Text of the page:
The barrel at this stage is referred to as a blank.

To fit into the breech block, the barrel is now machined, often with a thread or taper, together with any work required at the muzzle end. For example grooves for a foresight, or threading for a silencer.

Any exterior modifications to a barrel must be made with extreme care, as any machining to the outside of a barrel results in stress relieving of the rifling itself, i.e. it changes tolerances.

This is especially true of threading for a moderator, which is carried out at the muzzle – the most crucial point – and can wreck accuracy. This can be avoided with button rifling, but at a price, as the machining can be unique for that type of rifle, and this work must be farmed-out to the barrel maker.


Rifling

Most barrels have a right-hand twist. I used to think this is due to most barrel makers in the old days being right-handed. It would have been more natural to rotate the cutter to the left as it is drawn through the tube.

But I now understand that bullets spun using a right-hand twist perform better in the northern hemisphere due to the “Coriolis effect” (the rotation of the earth). This is the same effect that causes water to seem to spin clockwise in the Northern hemisphere and counter-clockwise in the Southern.

I say “seems” as I have read elsewhere that this is a load of nonsense…
Whatever the shape of the rifling it will probably be made using one of three methods:
1.  Traditional hand cut
2. “Button” rifling
3.  Cold Hammering (Hammer Forging)


Hand Cut Rifling

With hand cutting, a tool with a single cutter is drawn through the tube cutting a single groove at a time. A ratchet usually controls the spacing of the grove. This is the oldest and most skilled form of riling and is usually carried out by a master craftsman.


Button Rifling

Market leaders Lothar Walther commonly use this process on airgun barrels. They make barrels for Daystate airguns, BRK and many others.

Daystate Guide To Airgun Barrels

Button rifling is a mass-production method, usually carried out on highly specialized and expensive CNC machinery. Button rifling machines are enormously expensive but once set up can mass-produce barrels quite quickly and to exacting tolerances.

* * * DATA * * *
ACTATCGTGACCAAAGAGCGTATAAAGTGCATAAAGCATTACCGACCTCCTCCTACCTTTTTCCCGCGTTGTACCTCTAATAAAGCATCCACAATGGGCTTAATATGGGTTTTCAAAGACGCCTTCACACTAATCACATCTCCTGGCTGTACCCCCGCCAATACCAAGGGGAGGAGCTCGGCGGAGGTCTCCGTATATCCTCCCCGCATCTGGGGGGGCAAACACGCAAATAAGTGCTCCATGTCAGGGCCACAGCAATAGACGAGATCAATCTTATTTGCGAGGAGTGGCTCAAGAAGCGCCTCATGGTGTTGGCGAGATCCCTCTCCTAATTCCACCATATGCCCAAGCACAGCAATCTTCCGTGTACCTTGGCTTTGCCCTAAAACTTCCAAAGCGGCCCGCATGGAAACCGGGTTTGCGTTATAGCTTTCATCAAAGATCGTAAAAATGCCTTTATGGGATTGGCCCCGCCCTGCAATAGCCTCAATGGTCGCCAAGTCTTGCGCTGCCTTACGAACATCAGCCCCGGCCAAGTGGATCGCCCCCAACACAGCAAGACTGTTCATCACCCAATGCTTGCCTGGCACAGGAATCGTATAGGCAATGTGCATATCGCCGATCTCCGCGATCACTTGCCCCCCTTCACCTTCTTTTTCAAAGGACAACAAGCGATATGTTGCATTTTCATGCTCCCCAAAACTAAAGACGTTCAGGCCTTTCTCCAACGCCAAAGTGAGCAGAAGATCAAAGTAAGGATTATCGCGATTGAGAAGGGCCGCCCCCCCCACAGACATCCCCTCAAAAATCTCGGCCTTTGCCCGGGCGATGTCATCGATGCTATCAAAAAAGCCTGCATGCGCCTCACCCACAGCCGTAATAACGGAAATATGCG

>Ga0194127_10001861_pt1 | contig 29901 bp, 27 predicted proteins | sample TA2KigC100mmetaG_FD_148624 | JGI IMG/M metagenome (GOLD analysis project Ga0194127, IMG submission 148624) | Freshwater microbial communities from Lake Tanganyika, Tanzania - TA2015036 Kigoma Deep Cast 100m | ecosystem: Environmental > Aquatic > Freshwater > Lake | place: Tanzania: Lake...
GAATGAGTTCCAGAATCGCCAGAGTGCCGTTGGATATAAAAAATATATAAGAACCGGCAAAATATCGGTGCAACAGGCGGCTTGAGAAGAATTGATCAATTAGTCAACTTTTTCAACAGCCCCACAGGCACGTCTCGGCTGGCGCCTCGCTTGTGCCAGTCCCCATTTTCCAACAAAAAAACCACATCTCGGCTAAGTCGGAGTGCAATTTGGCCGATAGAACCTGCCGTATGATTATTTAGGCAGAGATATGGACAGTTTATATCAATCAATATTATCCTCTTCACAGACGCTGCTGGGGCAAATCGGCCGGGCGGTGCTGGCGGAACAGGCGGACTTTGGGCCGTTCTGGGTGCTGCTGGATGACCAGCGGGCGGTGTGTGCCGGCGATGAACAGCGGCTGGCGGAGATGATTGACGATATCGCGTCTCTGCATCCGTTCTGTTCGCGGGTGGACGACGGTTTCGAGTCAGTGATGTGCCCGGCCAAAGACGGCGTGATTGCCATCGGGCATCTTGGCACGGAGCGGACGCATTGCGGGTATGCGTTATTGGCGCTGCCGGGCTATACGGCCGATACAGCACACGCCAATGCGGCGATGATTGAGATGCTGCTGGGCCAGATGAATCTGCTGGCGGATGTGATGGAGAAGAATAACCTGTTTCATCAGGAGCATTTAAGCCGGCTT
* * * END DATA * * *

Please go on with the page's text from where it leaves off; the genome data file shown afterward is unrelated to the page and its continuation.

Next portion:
In operation, a precisely made “button” which has the shape of the rifling on it, is pressed through a carefully tempered tube, forcing the shape of the button into the internal surface. No actual cutting takes place in this process.

In fact the local area of the compressed inner surface is hardened much as on a forged barrel, but the effect is much more localized.

An advantage to this type of rifling is that external fittings work, such as slots for sights, etc. can be machined before the rifling is put in place.


Hammer Forging

This was the original mass-production method for producing rifle barrels.

A “mandrill” with the shape of the rifling is placed inside the full length of the rod. The rod is then hammered onto the mandrill inside to leave the impression of the rifling. The mandrill is then withdrawn.

This process compresses the steel, hardening it. This is ideal for high wear applications such as full-bore firearms. It’s usually more expensive and slower than button rifling, but the result is a microscopically rough internal finish that is harder to polish.

It is particularly difficult to do this on smaller caliber barrels such as the target air rifle caliber of .177. Fortunately barrel wear is not an issue when used with soft lead pellets, so virtually all target air rifle manufacturers use button made barrels.


Thanks, Tony, for some great information! Next time he will cover more details of barrel manufacturing.